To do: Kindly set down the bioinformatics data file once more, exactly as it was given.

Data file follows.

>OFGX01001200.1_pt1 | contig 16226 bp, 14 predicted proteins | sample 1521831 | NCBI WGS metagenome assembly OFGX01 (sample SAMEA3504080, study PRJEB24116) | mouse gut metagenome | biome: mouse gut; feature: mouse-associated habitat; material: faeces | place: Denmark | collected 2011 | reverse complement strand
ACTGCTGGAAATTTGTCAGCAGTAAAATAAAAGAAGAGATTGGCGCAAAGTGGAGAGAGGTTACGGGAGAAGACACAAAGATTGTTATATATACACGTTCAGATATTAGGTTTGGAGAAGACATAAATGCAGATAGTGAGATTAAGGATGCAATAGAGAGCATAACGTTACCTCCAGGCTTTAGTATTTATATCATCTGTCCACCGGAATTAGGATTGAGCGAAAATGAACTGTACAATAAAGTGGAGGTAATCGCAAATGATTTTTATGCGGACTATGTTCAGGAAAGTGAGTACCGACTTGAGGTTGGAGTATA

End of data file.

>OFGX01001200.1_pt1 | contig 16226 bp, 14 predicted proteins | sample 1521831 | NCBI WGS metagenome assembly OFGX01 (sample SAMEA3504080, study PRJEB24116) | mouse gut metagenome | biome: mouse gut; feature: mouse-associated habitat; material: faeces | place: Denmark | collected 2011 | reverse complement strand
ACTGCTGGAAATTTGTCAGCAGTAAAATAAAAGAAGAGATTGGCGCAAAGTGGAGAGAGGTTACGGGAGAAGACACAAAGATTGTTATATATACACGTTCAGATATTAGGTTTGGAGAAGACATAAATGCAGATAGTGAGATTAAGGATGCAATAGAGAGCATAACGTTACCTCCAGGCTTTAGTATTTATATCATCTGTCCACCGGAATTAGGATTGAGCGAAAATGAACTGTACAATAAAGTGGAGGTAATCGCAAATGATTTTTATGCGGACTATGTTCAGGAAAGTGAGTACCGACTTGAGGTTGGAGTATA